On his way to helping Villanova win a second national championship in three years, Mikal Bridges did a marvelous job of defending the leading scorers from the Wildcats’ NCAA tournament opponents.
However, the more remarkable job achieved by Bridges during those three weekends was fending off the hundreds of questions from media asking him if he would be leaving for the NBA, and being able to focus on what Villanova needed to do to sweep all six games, which it did by 12 or more points.
To Bridges — a 6-foot-7 swingman from Malvern and Great Valley High School who formally announced Tuesday that he will pass up his final year of eligibility with the Wildcats and enter the NBA draft — that part was easy.
“I was fine,” he said in a phone interview. “I wasn’t really thinking about it. My coaches and my teammates got me really locked into the games. I was thinking ‘win’ and playing our way, and we did it successfully.
“I’ve been talking to my coaches and family about it and it’s time to move on to a new chapter in my life. It’s always been a dream. I think it’s just the right time now.”
Bridges, who will receive his degree next month from Villanova, is expected to be a lottery pick in the June draft. A survey of seven mock draft sites Tuesday had Bridges going as the ninth pick in two, the 10th selection in four and 11th in one.
Bridges, who sat out his first year at Villanova, has been attracting the attention of NBA scouts for the past two years with an ability to hit the three-point shot, drive to the basket, rebound, defend the opponent’s top scorer and play multiple positions.
“I’ve just been working on my game and trying to be the best player I can be, trying to improve every day on everything possible,” he said. “I give a lot of credit to my coaches, always helping me out whenever I wanted to work out. I just have a pretty strong work ethic. I love the game of basketball.”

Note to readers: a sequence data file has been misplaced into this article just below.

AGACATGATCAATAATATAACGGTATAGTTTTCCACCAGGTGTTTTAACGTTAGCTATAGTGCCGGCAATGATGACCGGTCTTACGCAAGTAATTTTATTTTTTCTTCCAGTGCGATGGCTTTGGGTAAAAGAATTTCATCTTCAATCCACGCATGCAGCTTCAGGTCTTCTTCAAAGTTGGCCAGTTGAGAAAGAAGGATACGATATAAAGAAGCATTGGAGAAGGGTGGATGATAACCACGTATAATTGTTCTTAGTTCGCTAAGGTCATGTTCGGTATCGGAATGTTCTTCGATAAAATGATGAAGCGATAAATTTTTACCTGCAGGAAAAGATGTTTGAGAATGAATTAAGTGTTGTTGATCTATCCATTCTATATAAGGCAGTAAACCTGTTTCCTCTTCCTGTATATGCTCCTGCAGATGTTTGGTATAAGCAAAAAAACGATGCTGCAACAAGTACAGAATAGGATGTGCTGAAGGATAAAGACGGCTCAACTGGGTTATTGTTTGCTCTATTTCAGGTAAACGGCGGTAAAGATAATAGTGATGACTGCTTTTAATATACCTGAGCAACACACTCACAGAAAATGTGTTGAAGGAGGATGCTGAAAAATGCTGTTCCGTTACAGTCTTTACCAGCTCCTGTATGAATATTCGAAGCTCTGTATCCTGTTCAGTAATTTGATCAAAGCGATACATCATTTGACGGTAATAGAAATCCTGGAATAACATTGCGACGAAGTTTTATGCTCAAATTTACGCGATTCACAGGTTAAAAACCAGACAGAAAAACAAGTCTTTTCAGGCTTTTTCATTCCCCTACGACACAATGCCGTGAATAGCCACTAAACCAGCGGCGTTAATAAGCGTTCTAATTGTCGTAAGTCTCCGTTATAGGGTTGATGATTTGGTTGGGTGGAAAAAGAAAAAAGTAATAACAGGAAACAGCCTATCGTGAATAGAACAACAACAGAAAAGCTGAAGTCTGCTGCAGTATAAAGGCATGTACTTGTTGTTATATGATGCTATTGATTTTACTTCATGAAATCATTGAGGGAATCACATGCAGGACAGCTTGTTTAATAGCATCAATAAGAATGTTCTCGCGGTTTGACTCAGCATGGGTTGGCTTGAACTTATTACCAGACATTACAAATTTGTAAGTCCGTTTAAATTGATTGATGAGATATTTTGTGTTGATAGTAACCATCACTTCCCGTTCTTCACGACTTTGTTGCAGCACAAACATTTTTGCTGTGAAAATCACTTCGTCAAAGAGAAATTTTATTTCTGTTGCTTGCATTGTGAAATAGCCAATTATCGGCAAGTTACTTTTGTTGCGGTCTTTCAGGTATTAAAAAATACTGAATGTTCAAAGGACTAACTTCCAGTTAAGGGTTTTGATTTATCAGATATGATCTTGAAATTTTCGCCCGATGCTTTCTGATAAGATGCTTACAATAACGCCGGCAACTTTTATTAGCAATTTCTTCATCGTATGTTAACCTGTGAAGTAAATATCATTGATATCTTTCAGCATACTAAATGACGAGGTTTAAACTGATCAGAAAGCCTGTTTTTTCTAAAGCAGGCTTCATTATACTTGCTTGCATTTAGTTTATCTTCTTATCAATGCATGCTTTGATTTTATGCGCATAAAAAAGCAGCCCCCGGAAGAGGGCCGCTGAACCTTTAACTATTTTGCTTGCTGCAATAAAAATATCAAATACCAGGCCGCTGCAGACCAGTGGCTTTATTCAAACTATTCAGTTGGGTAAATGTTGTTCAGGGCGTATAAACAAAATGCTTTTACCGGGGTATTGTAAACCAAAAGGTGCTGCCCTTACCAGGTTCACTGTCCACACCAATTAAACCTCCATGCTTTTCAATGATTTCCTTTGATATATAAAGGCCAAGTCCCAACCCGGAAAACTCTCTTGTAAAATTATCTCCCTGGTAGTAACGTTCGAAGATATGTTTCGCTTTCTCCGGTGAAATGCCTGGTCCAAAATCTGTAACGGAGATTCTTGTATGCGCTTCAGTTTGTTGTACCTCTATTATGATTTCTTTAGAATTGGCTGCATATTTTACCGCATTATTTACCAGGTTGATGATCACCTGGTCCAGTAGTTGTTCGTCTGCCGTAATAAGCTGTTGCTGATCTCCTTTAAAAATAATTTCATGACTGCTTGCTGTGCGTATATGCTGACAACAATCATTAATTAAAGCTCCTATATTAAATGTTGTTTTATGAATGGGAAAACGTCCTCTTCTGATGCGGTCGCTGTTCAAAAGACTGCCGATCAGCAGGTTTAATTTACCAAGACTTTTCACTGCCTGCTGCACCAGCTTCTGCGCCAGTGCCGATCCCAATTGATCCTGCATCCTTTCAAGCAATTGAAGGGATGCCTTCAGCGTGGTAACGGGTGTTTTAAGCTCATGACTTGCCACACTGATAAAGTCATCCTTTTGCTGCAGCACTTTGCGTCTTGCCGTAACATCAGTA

Bridges said the two players he most admires in the NBA are San Antonio’s Kawhi Leonard and Oklahoma City’s Paul George.
“I like how they grew as players in the NBA,” he said. “They weren’t an 18-year-old, 19-year-old phenom like LeBron [James]. I’m not saying LeBron didn’t work, but they worked to be how skilled they are right now into superstars and all-stars.”
Bridges put up some impressive numbers this season for Villanova: averages of 17.7 points, 5.3 rebounds and 1.5 steals per game; 43.5 percent shooting from three-point range and 85.1 percent on free throws, a team-high 104 three-point baskets.
Bridges won the Julius Erving Award as the nation’s top small forward and was named a third-team All-America by the Associated Press. He also was a first-team All-Big East selection and was named the most outstanding player of the Big East tournament.
“Mikal has been an exemplary student-athlete during his four years with us at Villanova,” coach Jay Wright said in a statement. “His work ethic and willingness to accept coaching have helped him grow steadily in his time here. He’s a great teammate and leader. I’m confident he will enjoy a very successful professional career.”
Teammate Jalen Brunson also is expected to forgo his final season of eligibility to enter the NBA draft. Two other Wildcats — Donte DiVincenzo, the Final Four’s most outstanding player, and Omari Spellman — are gathering information from NBA teams as to their draft prospects with Wright’s help.